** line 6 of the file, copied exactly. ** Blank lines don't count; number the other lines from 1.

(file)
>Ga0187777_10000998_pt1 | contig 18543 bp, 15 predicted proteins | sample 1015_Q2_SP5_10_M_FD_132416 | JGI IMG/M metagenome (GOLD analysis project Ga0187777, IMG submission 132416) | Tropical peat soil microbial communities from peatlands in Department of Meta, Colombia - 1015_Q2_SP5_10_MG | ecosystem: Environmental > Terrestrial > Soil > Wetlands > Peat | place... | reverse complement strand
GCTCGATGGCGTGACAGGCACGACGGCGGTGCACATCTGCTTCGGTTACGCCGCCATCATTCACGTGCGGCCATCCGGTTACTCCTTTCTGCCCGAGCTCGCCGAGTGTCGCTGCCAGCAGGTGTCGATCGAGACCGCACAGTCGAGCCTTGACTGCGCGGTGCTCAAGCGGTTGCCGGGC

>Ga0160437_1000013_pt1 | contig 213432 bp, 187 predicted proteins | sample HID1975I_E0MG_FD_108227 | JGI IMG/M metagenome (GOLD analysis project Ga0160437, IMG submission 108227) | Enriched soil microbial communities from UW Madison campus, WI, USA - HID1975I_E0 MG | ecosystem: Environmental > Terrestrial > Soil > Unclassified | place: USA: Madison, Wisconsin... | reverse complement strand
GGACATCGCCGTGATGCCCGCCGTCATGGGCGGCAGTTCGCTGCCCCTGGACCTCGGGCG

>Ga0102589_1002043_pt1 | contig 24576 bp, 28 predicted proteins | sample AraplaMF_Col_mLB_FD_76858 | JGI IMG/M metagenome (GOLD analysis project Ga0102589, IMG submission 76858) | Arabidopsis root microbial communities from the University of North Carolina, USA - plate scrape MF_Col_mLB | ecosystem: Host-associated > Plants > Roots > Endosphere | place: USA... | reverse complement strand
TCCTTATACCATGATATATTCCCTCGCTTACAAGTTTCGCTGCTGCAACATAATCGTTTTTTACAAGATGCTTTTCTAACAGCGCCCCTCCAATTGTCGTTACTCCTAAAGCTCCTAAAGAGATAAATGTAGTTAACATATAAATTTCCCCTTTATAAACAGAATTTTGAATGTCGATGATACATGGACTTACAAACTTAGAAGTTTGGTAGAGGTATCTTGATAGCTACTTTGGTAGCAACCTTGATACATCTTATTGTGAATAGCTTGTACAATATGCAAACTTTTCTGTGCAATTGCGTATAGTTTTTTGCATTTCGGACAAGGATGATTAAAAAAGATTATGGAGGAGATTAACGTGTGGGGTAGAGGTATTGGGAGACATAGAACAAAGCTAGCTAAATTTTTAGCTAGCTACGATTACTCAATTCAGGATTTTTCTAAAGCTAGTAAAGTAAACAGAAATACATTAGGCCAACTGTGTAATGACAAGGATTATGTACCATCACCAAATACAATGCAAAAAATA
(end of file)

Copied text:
TCCTTATACCATGATATATTCCCTCGCTTACAAGTTTCGCTGCTGCAACATAATCGTTTTTTACAAGATGCTTTTCTAACAGCGCCCCTCCAATTGTCGTTACTCCTAAAGCTCCTAAAGAGATAAATGTAGTTAACATATAAATTTCCCCTTTATAAACAGAATTTTGAATGTCGATGATACATGGACTTACAAACTTAGAAGTTTGGTAGAGGTATCTTGATAGCTACTTTGGTAGCAACCTTGATACATCTTATTGTGAATAGCTTGTACAATATGCAAACTTTTCTGTGCAATTGCGTATAGTTTTTTGCATTTCGGACAAGGATGATTAAAAAAGATTATGGAGGAGATTAACGTGTGGGGTAGAGGTATTGGGAGACATAGAACAAAGCTAGCTAAATTTTTAGCTAGCTACGATTACTCAATTCAGGATTTTTCTAAAGCTAGTAAAGTAAACAGAAATACATTAGGCCAACTGTGTAATGACAAGGATTATGTACCATCACCAAATACAATGCAAAAAATA